• CC Cream is a step down from foundation in terms of coverage. It balances skin tone and reduces redness like a foundation, but will often include other skincare benefits, such as hydration and an SPF. While all CC creams will have different pigments, in general they are less pigmented than foundation.
  • BB Cream combines skincare with light coverage. Essentially, wearing BB cream is like putting on an SPF, a serum, and a moisturiser, while getting the benefits of a more even complexion. They’re a great option for days you can’t be bothered with make-up, or for the woman who feels self-conscious in full foundation.
  • Tinted Moisturiser is considered by many to be a dying breed. Less coverage than a BB cream, and lacking in the additional skincare benefits, tinted moisturiser simply gives you hydration with a sheer cover.


Fragrance

Main types: Eau de Toilette, Eau de Parfum, Parfum

All fragrances are created by combining concentrated oils with an alcohol and water base. The stronger the ratio of oils, the stronger the scent. 

  • Parfum has the highest concentration, boasting around 30% fragrance – this makes it the most expensive fragrance option, but also the longest lasting. Parfums are fairly rare in most fragrance circles, with the majority of women preferring something easier to wear.
  • Eau de Parfum is what most people think of when they consider women’s perfume. At around 15% oil, the scent of an Eau de Parfum will last upwards of 4 hours, making it ideal for an evening out.
  • Eau de Toilette is a weaker concentration still, which makes it fantastic for day-wear, especially if you don’t mind topping it up as needed. Eau de Toilette sits lighter on the skin, making it easier to wear if you prefer subtlety over statement. 


Masks

Whether homemade or store-bought, a mask is a great way to indulge in a little pampering, making them a staple product for any girls’ night in. But what makes a mask different from any other product?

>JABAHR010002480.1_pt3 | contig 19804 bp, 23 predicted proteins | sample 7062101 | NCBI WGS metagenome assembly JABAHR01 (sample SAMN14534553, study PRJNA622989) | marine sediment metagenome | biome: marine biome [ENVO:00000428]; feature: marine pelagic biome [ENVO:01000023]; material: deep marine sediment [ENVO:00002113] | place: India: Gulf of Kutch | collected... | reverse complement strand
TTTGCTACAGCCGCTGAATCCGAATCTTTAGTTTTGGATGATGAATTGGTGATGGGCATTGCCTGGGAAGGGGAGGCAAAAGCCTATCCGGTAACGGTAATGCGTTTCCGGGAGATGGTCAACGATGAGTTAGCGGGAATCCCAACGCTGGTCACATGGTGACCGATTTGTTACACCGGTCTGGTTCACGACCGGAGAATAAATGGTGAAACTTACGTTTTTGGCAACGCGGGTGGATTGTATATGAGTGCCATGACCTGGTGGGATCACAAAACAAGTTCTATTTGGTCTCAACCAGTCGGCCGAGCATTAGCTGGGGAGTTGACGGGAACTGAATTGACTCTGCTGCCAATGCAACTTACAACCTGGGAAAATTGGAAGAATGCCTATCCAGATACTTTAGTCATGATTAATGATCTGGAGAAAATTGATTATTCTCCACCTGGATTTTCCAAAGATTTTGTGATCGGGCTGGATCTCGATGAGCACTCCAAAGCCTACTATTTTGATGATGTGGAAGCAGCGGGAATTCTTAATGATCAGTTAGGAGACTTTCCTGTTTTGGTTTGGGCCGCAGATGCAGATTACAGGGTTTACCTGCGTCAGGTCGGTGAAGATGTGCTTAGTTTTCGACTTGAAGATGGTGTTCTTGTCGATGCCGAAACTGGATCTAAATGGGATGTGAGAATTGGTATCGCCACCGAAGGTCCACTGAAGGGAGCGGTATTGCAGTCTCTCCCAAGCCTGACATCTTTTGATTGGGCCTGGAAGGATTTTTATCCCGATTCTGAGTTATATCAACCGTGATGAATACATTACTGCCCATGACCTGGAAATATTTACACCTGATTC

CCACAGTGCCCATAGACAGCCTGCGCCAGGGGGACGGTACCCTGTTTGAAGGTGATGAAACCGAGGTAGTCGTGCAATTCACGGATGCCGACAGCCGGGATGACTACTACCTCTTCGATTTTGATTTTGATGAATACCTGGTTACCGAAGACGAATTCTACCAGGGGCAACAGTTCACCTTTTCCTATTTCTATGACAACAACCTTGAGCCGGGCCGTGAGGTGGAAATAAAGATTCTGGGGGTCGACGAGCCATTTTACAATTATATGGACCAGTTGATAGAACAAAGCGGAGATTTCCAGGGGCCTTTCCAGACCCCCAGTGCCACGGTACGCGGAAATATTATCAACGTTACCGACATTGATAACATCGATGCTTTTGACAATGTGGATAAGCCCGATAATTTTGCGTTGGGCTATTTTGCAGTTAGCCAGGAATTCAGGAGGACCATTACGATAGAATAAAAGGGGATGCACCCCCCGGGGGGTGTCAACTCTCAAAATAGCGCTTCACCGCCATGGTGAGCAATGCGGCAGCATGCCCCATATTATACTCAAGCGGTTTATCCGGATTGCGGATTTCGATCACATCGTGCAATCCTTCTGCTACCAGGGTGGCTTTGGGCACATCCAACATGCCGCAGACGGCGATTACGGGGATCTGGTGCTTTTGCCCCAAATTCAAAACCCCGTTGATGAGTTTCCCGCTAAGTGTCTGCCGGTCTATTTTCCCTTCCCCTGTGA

• Sheet masks are everywhere right now. They’ve been a favourite amongst beauty bloggers and product reviewers throughout 2019 and are showing no signs of stopping. A Korean phenomenon, sheet masks come in a face-shaped delivery system, pre-loaded with skin-nourishing ingredients. Self-care doesn’t get much easier than this.
  • Face masks have been kicked from the top position by sheet masks, but offer similar benefits. The product is applied manually to your face and usually either washed or peeled off after a set time. Face masks can be exfoliating, hydrating, or clarifying – there’s something for everyone.
  • Hair masks are a must for anyone with dry, damaged, coarse, curly or frizzy hair. Similar to a heavy-duty conditioner, hair masks are packed with smoothing, nourishing and hydrating properties, with additional ingredients based on specific hair type. Adding a weekly hair mask into your routine can make a huge difference to distressed locks. 
  • Foot masks are a perfect addition to the at-home pedicure. Available as a scrub, lotion or sheet mask, they provide exfoliation and moisturisation to the hardest working part of your body. The sheet-style foot masks are particularly popular at the moment and come in the form of a pair of pre-loaded booties; slip them on for the ultimate in easy pampering.


There we have it, you’re now equipped to browse the latest beauty products with ease. Are there any products we haven’t covered that still have you scratching your head? Let us know in the comments.